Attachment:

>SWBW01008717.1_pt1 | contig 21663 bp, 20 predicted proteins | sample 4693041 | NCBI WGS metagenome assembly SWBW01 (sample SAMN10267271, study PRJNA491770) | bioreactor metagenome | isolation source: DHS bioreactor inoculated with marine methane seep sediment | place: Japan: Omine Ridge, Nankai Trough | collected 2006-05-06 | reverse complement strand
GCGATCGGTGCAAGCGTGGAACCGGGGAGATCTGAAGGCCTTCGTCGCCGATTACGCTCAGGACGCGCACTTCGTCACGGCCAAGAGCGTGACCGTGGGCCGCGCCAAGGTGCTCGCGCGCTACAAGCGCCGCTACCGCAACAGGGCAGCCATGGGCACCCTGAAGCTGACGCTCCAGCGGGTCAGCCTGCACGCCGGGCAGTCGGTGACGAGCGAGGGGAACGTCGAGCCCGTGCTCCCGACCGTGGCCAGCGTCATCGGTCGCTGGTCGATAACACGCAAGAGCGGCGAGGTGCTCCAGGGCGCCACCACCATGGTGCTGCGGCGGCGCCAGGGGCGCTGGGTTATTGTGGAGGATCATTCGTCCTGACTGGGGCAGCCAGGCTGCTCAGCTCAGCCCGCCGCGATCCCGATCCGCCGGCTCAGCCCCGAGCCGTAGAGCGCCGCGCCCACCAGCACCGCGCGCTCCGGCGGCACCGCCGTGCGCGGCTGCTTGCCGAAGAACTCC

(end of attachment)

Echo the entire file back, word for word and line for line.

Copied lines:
>SWBW01008717.1_pt1 | contig 21663 bp, 20 predicted proteins | sample 4693041 | NCBI WGS metagenome assembly SWBW01 (sample SAMN10267271, study PRJNA491770) | bioreactor metagenome | isolation source: DHS bioreactor inoculated with marine methane seep sediment | place: Japan: Omine Ridge, Nankai Trough | collected 2006-05-06 | reverse complement strand
GCGATCGGTGCAAGCGTGGAACCGGGGAGATCTGAAGGCCTTCGTCGCCGATTACGCTCAGGACGCGCACTTCGTCACGGCCAAGAGCGTGACCGTGGGCCGCGCCAAGGTGCTCGCGCGCTACAAGCGCCGCTACCGCAACAGGGCAGCCATGGGCACCCTGAAGCTGACGCTCCAGCGGGTCAGCCTGCACGCCGGGCAGTCGGTGACGAGCGAGGGGAACGTCGAGCCCGTGCTCCCGACCGTGGCCAGCGTCATCGGTCGCTGGTCGATAACACGCAAGAGCGGCGAGGTGCTCCAGGGCGCCACCACCATGGTGCTGCGGCGGCGCCAGGGGCGCTGGGTTATTGTGGAGGATCATTCGTCCTGACTGGGGCAGCCAGGCTGCTCAGCTCAGCCCGCCGCGATCCCGATCCGCCGGCTCAGCCCCGAGCCGTAGAGCGCCGCGCCCACCAGCACCGCGCGCTCCGGCGGCACCGCCGTGCGCGGCTGCTTGCCGAAGAACTCC